The program installs in less than 2 minutes on any Windows PC, laptop or netbook giving you a 'QuickSnooker 7' icon on your Windows desktop for easy access with or without an Internet connection.
You can practise against challenging computer opponents or come and join the fun on-line where there are hundreds of players of all nationalities, ages and abilities ready for a friendly (or competitive!) game.
A Quick Guide To Snooker.
Snooker is a truly great billiard table game, more subtle than Pool it's a game of real skill, precision and strategy.
QuickSnooker offers you a clear '2D', 'Top Down' view - for fast, fun 'game' type Play - or a more realistic 'first person','3D' perspective for more of a 'simulation'.
If you've never played Snooker before QuickSnooker is a great way to learn - All the rules are correctly implemented and explained as and when needed - but to get you going here are the basics...
The game is played on a very large, baize-covered table. A regulation (full-size) table is 12 ft x 6 ft (3.6 m x 1.8 m).
One white cue ball, 15 red balls worth one point each, and six balls of different colours yellow (2 points), green (3), brown (4), blue (5), pink (6) and black (7) are used.
The 15 reds are initially arranged in a triangular 'pack' and each colour is positioned on its own special 'home' spot.
Who takes the first shot (or 'breaks') is decided by the toss of the coin. The winner of the toss may place the cueball (white) anywhere with the 'D' at the foot ('balk') of the table.
Players take turns to use their cue (stick) to strike the white cueball, to hit a ball 'on'.
During the game, players must aim to pot (pocket), first a red and then any colour, red, colour, etc..
Each time a ball is pocketed, the player may remains at the table and may pot the next ball, when no reds remain, the colours must be potted in sequence.
If a player 'A' fails to pot (pocket) a ball, player 'B' is 'up' and has his turn.
At a professional level, the first shot will typically make no attempt to pocket (pot) a red -
in contrast to pool, potting from the break cannot be done reliably and the risk of leaving many balls available for your opponent
is far too great.Therefore, of more concern when breaking is returning the cueball to the 'bottom' of the table - ideally behind one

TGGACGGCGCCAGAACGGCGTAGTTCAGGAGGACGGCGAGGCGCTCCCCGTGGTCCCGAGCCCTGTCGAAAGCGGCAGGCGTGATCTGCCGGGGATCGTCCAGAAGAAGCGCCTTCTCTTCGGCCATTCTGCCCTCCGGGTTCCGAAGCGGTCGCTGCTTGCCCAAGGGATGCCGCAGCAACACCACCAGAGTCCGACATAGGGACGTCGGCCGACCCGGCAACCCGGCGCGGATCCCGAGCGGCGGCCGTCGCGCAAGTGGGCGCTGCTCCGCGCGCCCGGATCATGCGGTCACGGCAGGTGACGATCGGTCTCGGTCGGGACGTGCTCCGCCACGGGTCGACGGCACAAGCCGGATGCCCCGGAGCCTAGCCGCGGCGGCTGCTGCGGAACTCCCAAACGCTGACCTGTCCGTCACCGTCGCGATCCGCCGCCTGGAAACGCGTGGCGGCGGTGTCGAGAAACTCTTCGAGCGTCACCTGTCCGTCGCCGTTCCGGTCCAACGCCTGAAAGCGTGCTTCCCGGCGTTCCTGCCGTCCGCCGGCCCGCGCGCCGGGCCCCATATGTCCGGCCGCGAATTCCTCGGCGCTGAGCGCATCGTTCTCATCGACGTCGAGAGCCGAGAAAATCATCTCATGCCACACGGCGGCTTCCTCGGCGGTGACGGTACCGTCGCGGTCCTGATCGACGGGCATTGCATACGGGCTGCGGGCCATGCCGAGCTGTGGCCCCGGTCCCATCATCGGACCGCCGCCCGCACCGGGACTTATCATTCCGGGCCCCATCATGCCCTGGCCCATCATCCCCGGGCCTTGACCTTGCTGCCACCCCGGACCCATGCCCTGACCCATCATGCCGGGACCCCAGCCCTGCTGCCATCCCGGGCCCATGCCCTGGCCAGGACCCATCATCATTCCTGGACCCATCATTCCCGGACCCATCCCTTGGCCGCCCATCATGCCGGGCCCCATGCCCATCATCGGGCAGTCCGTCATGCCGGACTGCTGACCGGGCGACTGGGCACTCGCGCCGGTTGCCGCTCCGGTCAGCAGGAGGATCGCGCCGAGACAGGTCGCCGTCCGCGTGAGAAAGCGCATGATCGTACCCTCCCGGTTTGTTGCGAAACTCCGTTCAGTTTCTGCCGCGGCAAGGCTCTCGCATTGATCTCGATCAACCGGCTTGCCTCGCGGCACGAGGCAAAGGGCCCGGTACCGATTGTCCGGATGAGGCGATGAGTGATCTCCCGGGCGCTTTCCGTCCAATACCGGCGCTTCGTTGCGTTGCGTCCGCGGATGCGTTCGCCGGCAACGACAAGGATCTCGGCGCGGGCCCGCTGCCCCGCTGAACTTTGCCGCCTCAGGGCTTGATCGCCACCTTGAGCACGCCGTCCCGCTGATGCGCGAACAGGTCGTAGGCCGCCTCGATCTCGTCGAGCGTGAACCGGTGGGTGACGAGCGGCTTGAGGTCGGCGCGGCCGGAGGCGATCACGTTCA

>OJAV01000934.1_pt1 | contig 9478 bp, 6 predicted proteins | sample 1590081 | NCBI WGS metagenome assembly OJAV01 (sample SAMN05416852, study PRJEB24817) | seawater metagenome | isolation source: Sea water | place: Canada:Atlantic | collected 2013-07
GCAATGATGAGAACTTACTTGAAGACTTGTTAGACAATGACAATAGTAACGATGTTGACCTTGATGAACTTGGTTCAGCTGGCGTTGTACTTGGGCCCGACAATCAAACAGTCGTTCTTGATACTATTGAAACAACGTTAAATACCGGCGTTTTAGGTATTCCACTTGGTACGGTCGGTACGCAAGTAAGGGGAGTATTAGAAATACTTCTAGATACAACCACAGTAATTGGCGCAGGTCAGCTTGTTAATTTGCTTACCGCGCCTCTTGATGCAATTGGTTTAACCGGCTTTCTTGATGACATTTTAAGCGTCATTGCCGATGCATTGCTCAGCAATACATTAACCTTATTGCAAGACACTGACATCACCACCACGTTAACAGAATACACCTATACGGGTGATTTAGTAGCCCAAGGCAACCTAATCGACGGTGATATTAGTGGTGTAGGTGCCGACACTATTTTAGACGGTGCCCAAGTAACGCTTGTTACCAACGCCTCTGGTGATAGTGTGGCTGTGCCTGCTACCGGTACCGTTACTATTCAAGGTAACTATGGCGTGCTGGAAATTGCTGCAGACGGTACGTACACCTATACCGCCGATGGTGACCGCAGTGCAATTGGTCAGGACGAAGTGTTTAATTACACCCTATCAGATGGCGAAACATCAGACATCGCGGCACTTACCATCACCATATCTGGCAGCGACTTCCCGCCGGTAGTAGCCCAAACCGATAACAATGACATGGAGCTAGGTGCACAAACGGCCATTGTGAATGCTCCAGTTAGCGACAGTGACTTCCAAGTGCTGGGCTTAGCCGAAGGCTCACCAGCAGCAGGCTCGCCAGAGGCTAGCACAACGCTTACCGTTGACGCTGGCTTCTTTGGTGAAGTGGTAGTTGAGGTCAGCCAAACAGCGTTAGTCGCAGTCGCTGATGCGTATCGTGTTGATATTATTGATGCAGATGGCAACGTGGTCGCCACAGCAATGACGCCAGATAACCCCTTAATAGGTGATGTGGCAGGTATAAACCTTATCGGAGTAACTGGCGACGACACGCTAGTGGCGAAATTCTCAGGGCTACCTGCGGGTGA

of the 'balk' colours (yellow, green or brown).
A great break will leave the pack of reds relatively undisturbed, and will place the cueball awkwardly behind a a colour and/or against a cushion -
Ideally in a Snooker
A 'Snooker' is leaving your opponent in a position where he has no view of a ball 'on' - for example - if he would be on 'reds' and you can 'tuck' the cueball up 'behind' the brown - you are said to have 'Snookered' him.
After the break, until a legal ball is potted game play alternates, when a players pots a red he may nominate (only the ball needs be nominated, not the pocket) - and pot a colour.
There are many ways to foul in Snooker, primarily by failing to hit a ball on - but also by potting the white, using the wrong ball as a cueball, potting two colours at once (although potting two reds *is* allowed)
- some of the other real-world fouls don't apply (QuickSnooker Doesn't mind if you take a shot with both feet off the ground for example!).
All the subtleties and complexities of the rules and fouls are covered for you by the game.. clear messages will appear as and when you need them - so don't worry too much about those.
Once you've played a break and potted a couple of balls - you'll be hooked and the game will take you through the rest...
Enjoy the ride !
World Snooker - are the official Governing body organising rankings, championships and tournaments for the game.
Wikipedia - have a good article on the game.
BBC Snooker - coverage of the games news and events.
The Rules - The full rules of the game.
ProSnookerBlog.com - News, Rankings, and Player profiles from the 'real world'.
Championship including fixtures, results, match odds and where to watch live snooker.